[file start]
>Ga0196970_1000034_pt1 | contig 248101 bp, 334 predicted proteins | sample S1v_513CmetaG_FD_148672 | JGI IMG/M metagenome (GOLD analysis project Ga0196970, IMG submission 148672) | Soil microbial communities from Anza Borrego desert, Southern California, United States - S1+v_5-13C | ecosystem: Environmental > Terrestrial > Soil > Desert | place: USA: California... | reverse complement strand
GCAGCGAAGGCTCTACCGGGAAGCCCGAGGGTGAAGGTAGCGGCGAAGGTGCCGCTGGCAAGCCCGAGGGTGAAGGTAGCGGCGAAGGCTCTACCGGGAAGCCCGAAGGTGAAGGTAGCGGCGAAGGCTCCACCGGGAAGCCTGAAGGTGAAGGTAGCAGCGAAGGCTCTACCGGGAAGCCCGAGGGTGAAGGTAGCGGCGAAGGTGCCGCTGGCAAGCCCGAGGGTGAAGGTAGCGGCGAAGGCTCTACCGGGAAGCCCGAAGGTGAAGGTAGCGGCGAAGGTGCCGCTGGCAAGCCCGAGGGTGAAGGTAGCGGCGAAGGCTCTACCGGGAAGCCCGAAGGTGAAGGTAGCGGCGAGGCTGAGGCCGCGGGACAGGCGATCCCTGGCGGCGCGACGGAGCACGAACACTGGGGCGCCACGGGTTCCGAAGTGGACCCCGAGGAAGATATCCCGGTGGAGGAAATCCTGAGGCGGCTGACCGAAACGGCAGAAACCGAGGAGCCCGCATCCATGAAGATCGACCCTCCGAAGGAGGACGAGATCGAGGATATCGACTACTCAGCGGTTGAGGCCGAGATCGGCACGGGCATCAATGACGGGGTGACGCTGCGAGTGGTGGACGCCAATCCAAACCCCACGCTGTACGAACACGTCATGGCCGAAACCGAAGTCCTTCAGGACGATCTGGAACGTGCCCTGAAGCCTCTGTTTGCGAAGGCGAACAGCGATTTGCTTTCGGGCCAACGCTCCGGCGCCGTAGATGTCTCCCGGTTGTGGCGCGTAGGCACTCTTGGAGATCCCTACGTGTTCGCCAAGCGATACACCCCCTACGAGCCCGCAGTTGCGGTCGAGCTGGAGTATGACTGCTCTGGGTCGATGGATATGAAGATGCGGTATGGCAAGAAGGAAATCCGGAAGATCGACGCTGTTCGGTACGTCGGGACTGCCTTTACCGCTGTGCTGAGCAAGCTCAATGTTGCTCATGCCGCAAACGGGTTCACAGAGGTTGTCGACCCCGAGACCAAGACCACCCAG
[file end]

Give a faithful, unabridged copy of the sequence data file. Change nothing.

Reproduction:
>Ga0196970_1000034_pt1 | contig 248101 bp, 334 predicted proteins | sample S1v_513CmetaG_FD_148672 | JGI IMG/M metagenome (GOLD analysis project Ga0196970, IMG submission 148672) | Soil microbial communities from Anza Borrego desert, Southern California, United States - S1+v_5-13C | ecosystem: Environmental > Terrestrial > Soil > Desert | place: USA: California... | reverse complement strand
GCAGCGAAGGCTCTACCGGGAAGCCCGAGGGTGAAGGTAGCGGCGAAGGTGCCGCTGGCAAGCCCGAGGGTGAAGGTAGCGGCGAAGGCTCTACCGGGAAGCCCGAAGGTGAAGGTAGCGGCGAAGGCTCCACCGGGAAGCCTGAAGGTGAAGGTAGCAGCGAAGGCTCTACCGGGAAGCCCGAGGGTGAAGGTAGCGGCGAAGGTGCCGCTGGCAAGCCCGAGGGTGAAGGTAGCGGCGAAGGCTCTACCGGGAAGCCCGAAGGTGAAGGTAGCGGCGAAGGTGCCGCTGGCAAGCCCGAGGGTGAAGGTAGCGGCGAAGGCTCTACCGGGAAGCCCGAAGGTGAAGGTAGCGGCGAGGCTGAGGCCGCGGGACAGGCGATCCCTGGCGGCGCGACGGAGCACGAACACTGGGGCGCCACGGGTTCCGAAGTGGACCCCGAGGAAGATATCCCGGTGGAGGAAATCCTGAGGCGGCTGACCGAAACGGCAGAAACCGAGGAGCCCGCATCCATGAAGATCGACCCTCCGAAGGAGGACGAGATCGAGGATATCGACTACTCAGCGGTTGAGGCCGAGATCGGCACGGGCATCAATGACGGGGTGACGCTGCGAGTGGTGGACGCCAATCCAAACCCCACGCTGTACGAACACGTCATGGCCGAAACCGAAGTCCTTCAGGACGATCTGGAACGTGCCCTGAAGCCTCTGTTTGCGAAGGCGAACAGCGATTTGCTTTCGGGCCAACGCTCCGGCGCCGTAGATGTCTCCCGGTTGTGGCGCGTAGGCACTCTTGGAGATCCCTACGTGTTCGCCAAGCGATACACCCCCTACGAGCCCGCAGTTGCGGTCGAGCTGGAGTATGACTGCTCTGGGTCGATGGATATGAAGATGCGGTATGGCAAGAAGGAAATCCGGAAGATCGACGCTGTTCGGTACGTCGGGACTGCCTTTACCGCTGTGCTGAGCAAGCTCAATGTTGCTCATGCCGCAAACGGGTTCACAGAGGTTGTCGACCCCGAGACCAAGACCACCCAG